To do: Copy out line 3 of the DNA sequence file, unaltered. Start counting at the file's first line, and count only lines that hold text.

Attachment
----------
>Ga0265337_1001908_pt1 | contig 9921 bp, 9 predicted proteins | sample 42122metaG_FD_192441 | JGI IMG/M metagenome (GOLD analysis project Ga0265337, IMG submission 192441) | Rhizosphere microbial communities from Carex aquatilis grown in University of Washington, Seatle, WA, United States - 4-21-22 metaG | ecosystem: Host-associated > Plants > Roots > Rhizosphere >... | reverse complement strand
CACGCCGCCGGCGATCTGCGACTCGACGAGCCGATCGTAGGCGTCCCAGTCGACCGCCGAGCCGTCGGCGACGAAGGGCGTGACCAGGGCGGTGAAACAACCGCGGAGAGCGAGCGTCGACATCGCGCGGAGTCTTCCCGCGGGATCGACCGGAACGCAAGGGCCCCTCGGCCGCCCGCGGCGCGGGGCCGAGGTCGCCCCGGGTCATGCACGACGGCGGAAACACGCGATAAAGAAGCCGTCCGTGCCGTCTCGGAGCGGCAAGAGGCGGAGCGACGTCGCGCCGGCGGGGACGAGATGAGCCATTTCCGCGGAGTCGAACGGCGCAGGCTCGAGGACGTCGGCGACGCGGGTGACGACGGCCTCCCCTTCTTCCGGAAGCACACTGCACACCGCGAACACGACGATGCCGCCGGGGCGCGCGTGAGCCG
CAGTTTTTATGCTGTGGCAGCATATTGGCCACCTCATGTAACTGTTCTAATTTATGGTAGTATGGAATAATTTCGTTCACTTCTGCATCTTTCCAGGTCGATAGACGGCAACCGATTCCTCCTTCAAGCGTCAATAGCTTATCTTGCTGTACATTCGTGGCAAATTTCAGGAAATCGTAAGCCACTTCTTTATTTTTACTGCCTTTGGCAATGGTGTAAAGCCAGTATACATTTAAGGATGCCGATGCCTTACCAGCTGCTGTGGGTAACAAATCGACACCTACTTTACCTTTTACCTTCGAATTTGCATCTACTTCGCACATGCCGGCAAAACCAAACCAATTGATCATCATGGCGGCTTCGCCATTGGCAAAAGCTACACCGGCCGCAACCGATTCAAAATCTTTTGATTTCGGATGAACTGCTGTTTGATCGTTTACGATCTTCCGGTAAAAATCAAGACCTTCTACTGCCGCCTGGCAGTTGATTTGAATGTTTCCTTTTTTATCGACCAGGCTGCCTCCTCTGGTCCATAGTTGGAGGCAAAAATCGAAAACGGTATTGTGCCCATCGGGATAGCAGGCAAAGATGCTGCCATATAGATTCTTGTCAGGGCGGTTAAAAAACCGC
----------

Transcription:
CAGTTTTTATGCTGTGGCAGCATATTGGCCACCTCATGTAACTGTTCTAATTTATGGTAGTATGGAATAATTTCGTTCACTTCTGCATCTTTCCAGGTCGATAGACGGCAACCGATTCCTCCTTCAAGCGTCAATAGCTTATCTTGCTGTACATTCGTGGCAAATTTCAGGAAATCGTAAGCCACTTCTTTATTTTTACTGCCTTTGGCAATGGTGTAAAGCCAGTATACATTTAAGGATGCCGATGCCTTACCAGCTGCTGTGGGTAACAAATCGACACCTACTTTACCTTTTACCTTCGAATTTGCATCTACTTCGCACATGCCGGCAAAACCAAACCAATTGATCATCATGGCGGCTTCGCCATTGGCAAAAGCTACACCGGCCGCAACCGATTCAAAATCTTTTGATTTCGGATGAACTGCTGTTTGATCGTTTACGATCTTCCGGTAAAAATCAAGACCTTCTACTGCCGCCTGGCAGTTGATTTGAATGTTTCCTTTTTTATCGACCAGGCTGCCTCCTCTGGTCCATAGTTGGAGGCAAAAATCGAAAACGGTATTGTGCCCATCGGGATAGCAGGCAAAGATGCTGCCATATAGATTCTTGTCAGGGCGGTTAAAAAACCGC